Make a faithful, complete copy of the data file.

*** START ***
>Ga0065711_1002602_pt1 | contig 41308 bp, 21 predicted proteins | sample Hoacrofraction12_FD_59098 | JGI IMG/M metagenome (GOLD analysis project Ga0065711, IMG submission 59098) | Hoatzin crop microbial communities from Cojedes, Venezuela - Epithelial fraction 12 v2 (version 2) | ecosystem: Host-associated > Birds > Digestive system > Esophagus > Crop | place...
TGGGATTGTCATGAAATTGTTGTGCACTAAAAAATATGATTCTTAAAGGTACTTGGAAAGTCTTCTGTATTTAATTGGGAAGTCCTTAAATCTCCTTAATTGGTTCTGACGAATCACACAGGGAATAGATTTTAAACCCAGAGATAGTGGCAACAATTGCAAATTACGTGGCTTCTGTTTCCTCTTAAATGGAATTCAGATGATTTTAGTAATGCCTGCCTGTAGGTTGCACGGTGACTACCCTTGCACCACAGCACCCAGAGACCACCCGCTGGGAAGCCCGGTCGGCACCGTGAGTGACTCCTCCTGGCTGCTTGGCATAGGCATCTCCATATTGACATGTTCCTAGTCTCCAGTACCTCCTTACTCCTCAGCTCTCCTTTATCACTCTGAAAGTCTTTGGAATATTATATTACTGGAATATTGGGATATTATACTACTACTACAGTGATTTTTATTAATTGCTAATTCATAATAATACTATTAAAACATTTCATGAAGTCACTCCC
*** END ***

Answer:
>Ga0065711_1002602_pt1 | contig 41308 bp, 21 predicted proteins | sample Hoacrofraction12_FD_59098 | JGI IMG/M metagenome (GOLD analysis project Ga0065711, IMG submission 59098) | Hoatzin crop microbial communities from Cojedes, Venezuela - Epithelial fraction 12 v2 (version 2) | ecosystem: Host-associated > Birds > Digestive system > Esophagus > Crop | place...
TGGGATTGTCATGAAATTGTTGTGCACTAAAAAATATGATTCTTAAAGGTACTTGGAAAGTCTTCTGTATTTAATTGGGAAGTCCTTAAATCTCCTTAATTGGTTCTGACGAATCACACAGGGAATAGATTTTAAACCCAGAGATAGTGGCAACAATTGCAAATTACGTGGCTTCTGTTTCCTCTTAAATGGAATTCAGATGATTTTAGTAATGCCTGCCTGTAGGTTGCACGGTGACTACCCTTGCACCACAGCACCCAGAGACCACCCGCTGGGAAGCCCGGTCGGCACCGTGAGTGACTCCTCCTGGCTGCTTGGCATAGGCATCTCCATATTGACATGTTCCTAGTCTCCAGTACCTCCTTACTCCTCAGCTCTCCTTTATCACTCTGAAAGTCTTTGGAATATTATATTACTGGAATATTGGGATATTATACTACTACTACAGTGATTTTTATTAATTGCTAATTCATAATAATACTATTAAAACATTTCATGAAGTCACTCCC